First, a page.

The sides of the housing have mounting holes for screws. The possibility of adding the brackets and the fact that they are included are undeniable advantages of this kit. With them, you can securely fix the transmitter and receiver to horizontal and vertical surfaces.

The holes allow the mounting brackets to be positioned in two planes, as shown:

The first option of bracket placement is used to secure the device to a horizontal or vertical surface by the majority. However, some professionals will be very grateful for the ability to install brackets using the second option.

We've already said that the transmitter and receiver feel substantial and well-made. All ports fit perfectly into the cutouts in the case. Having unscrewed the front panel, the thickness of the case immediately caught one's eye; no expense was spared on it. Most likely, it is made of aluminum alloy. The circuit board is securely seated in its guiding grooves and does not wobble.

The front face of the board is made neatly without any visible flaws. The downside is a downside (pun intended). We've found flux stains around bigger components like connectors. At this time, we can consider this a signature feature of INRIKS equipment. Although it is unlikely that this will somehow affect the operation of the kit, this is the voice of an inner perfectionist in me :)

Wiring up and testing

For the first test, we decided to use the setup from the manual. The only exception was that we did not connect an external speaker system to the S/PDIF port.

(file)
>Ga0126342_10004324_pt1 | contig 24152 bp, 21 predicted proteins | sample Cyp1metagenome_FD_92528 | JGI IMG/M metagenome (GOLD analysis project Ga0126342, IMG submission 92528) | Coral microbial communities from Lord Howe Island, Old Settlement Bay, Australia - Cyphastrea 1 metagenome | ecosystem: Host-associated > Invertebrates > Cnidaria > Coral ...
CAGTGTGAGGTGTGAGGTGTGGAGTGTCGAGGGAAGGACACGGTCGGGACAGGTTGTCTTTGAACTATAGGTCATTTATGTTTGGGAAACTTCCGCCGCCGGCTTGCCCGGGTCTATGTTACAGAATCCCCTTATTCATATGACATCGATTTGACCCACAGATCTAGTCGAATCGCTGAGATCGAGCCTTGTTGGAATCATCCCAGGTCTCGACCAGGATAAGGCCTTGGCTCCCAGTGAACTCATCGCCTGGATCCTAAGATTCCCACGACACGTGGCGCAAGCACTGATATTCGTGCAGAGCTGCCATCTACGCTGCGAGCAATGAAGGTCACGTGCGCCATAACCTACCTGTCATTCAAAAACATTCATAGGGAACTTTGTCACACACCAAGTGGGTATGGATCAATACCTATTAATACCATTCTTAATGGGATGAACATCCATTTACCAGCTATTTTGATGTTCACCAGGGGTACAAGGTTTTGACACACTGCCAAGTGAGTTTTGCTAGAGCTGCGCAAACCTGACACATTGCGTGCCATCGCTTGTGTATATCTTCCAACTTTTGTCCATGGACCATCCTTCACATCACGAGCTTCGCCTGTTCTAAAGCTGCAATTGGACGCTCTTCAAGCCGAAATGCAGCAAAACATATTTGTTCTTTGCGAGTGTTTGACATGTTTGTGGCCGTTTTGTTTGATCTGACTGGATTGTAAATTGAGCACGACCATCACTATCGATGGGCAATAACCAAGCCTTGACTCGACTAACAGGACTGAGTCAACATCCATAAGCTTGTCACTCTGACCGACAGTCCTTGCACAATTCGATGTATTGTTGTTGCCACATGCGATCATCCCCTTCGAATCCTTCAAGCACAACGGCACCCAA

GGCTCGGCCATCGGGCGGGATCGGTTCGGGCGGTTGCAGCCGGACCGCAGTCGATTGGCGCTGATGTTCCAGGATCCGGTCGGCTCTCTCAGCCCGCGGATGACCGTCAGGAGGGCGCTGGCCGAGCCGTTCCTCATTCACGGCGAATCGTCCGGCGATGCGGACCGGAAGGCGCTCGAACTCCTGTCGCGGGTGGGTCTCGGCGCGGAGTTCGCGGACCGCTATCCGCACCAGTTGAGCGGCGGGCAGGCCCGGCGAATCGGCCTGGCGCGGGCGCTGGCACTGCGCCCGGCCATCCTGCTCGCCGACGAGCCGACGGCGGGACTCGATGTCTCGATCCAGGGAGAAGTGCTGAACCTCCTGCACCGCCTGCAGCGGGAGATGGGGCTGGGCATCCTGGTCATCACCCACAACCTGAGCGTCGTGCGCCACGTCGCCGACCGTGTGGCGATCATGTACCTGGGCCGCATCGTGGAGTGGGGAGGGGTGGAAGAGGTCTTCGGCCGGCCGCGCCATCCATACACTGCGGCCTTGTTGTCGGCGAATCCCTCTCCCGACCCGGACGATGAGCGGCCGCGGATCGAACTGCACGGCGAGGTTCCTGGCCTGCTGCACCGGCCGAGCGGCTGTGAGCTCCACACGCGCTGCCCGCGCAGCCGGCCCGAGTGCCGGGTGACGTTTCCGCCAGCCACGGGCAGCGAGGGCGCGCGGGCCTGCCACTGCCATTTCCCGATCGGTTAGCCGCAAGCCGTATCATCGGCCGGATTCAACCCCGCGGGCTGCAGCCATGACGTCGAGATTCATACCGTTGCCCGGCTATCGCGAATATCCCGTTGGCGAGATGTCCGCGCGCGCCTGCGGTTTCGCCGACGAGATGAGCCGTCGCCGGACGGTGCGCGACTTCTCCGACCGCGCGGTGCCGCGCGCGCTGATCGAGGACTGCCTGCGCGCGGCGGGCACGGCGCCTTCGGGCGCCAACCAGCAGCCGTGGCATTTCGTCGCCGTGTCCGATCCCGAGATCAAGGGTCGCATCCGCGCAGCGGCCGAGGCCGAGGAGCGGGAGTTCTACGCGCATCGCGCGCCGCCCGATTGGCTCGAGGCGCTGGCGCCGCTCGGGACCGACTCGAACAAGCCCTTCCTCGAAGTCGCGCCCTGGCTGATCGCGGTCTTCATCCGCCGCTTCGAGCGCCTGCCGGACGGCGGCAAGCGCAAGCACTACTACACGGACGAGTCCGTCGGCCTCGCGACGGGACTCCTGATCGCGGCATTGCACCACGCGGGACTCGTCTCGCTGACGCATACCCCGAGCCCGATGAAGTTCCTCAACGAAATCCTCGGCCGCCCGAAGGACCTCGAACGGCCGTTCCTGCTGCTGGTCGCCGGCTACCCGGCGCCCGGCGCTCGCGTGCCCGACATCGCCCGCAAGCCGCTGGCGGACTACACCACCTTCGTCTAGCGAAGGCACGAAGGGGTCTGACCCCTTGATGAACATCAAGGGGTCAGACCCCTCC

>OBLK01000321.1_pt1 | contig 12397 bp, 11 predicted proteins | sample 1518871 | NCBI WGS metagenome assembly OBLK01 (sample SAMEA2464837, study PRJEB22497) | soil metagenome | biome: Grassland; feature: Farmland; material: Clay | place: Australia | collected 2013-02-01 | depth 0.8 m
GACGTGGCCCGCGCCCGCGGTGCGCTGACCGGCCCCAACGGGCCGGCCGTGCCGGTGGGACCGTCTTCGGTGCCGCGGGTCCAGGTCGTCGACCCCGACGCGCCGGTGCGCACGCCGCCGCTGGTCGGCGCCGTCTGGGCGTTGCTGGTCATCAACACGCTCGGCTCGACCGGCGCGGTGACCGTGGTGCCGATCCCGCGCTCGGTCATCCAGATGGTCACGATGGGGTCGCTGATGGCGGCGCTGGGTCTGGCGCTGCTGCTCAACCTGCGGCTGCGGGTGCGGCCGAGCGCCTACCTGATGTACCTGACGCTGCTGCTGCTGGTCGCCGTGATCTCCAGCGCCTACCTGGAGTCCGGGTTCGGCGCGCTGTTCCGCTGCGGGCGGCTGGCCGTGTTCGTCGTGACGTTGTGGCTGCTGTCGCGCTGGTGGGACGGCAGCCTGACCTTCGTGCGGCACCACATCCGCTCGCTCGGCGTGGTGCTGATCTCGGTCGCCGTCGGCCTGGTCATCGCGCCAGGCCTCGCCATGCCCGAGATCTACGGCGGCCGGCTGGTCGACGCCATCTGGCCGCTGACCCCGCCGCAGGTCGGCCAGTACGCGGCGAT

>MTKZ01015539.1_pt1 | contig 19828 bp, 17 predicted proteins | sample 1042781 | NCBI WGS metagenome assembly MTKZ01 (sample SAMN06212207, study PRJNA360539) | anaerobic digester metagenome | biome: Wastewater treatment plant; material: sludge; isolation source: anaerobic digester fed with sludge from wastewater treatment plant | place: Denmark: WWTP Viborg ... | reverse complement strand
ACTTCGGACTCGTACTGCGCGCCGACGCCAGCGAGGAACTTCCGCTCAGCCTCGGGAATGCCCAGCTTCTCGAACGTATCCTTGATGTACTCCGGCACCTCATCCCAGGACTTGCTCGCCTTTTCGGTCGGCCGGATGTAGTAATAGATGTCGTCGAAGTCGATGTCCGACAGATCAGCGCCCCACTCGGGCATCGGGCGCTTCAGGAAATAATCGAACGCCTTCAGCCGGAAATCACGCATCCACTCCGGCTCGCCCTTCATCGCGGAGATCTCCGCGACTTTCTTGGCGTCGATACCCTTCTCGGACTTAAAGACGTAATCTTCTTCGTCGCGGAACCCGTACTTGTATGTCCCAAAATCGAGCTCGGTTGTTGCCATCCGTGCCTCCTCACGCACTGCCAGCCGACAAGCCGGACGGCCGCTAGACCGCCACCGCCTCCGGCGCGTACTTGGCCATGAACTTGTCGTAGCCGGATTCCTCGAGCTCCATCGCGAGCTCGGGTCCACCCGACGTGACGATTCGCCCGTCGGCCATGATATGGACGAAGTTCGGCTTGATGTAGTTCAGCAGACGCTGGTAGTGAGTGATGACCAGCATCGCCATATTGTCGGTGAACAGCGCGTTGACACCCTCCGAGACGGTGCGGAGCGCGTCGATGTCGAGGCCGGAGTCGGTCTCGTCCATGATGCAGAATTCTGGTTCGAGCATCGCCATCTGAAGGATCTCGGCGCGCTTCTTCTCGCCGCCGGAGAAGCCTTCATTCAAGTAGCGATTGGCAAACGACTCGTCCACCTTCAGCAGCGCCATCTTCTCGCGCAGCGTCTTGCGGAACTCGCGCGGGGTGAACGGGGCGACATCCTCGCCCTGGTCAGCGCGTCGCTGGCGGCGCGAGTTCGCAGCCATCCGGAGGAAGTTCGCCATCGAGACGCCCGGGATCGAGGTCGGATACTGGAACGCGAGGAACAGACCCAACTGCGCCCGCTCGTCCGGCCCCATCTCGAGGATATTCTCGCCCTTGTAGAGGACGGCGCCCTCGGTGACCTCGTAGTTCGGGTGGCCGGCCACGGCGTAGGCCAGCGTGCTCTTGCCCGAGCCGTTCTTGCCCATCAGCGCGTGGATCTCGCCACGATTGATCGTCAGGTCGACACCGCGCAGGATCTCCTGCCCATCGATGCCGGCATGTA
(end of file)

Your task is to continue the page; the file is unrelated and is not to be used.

We connected the transmitter and the receiver with a 230-foot-long CAT6 twisted pair cable. This is the maximum length, according to the manual.

We've connected the laptop to the transmitter with HDMI and USB cables. Additionally, we've hooked up a reference monitor to the transmitter to test the Loop-Out HDMI function.

We've connected a second remote monitor, keyboard, and mouse to the receiver.

It took a few seconds after the startup for the devices to pair. The laptop began playing video on the local control and the remote displays. We did not encounter any visible delays. Just to be sure, we've repeated the tests with Online Stopwatch. If there even was a delay in video transmission, it was definitely under 1 millisecond.

We had no problems with the quality of the video.

The remote mouse and keyboard also worked without delays or issues.

The point is that we did not feel that the laptop and the monitor, mouse, and keyboard were 230 feet of twisted-pair cable away from each other.

The next stage was connecting a webcam instead of a keyboard and mouse. The camera did not turn on upon connection.

This is predictable; we've already mentioned that there is a difference between an HDMI KVM extender over a twisted pair and an HDMI USB extender over a twisted pair. KVM extenders usually support just the USB 1.1 interface and work only with HID-class devices, the most common of which are keyboards and mice. Therefore, manufacturers often use the abbreviation KVM (keyboard, video, mouse) to emphasize the intended use case and limitations.

Kinda verdict

In our humble opinion, the INRIKS EX4076KVM is an excellent 4K HDMI KVM (keyboard, video, mouse) extender kit over twisted pair cable up to 230 feet. It is perfect for home CCTV applications. For example, your recorder is located in the attic, but you want to access it from a room downstairs; the only thing you have to do in this case is run a single piece of CAT6 twisted pair cable.

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Kevin Gibbs

Hi! I'm Kevin! I am a very curious engineer :))
I'm the website founder and author of many posts.

I invite you to follow exciting experiments, research, and challenges.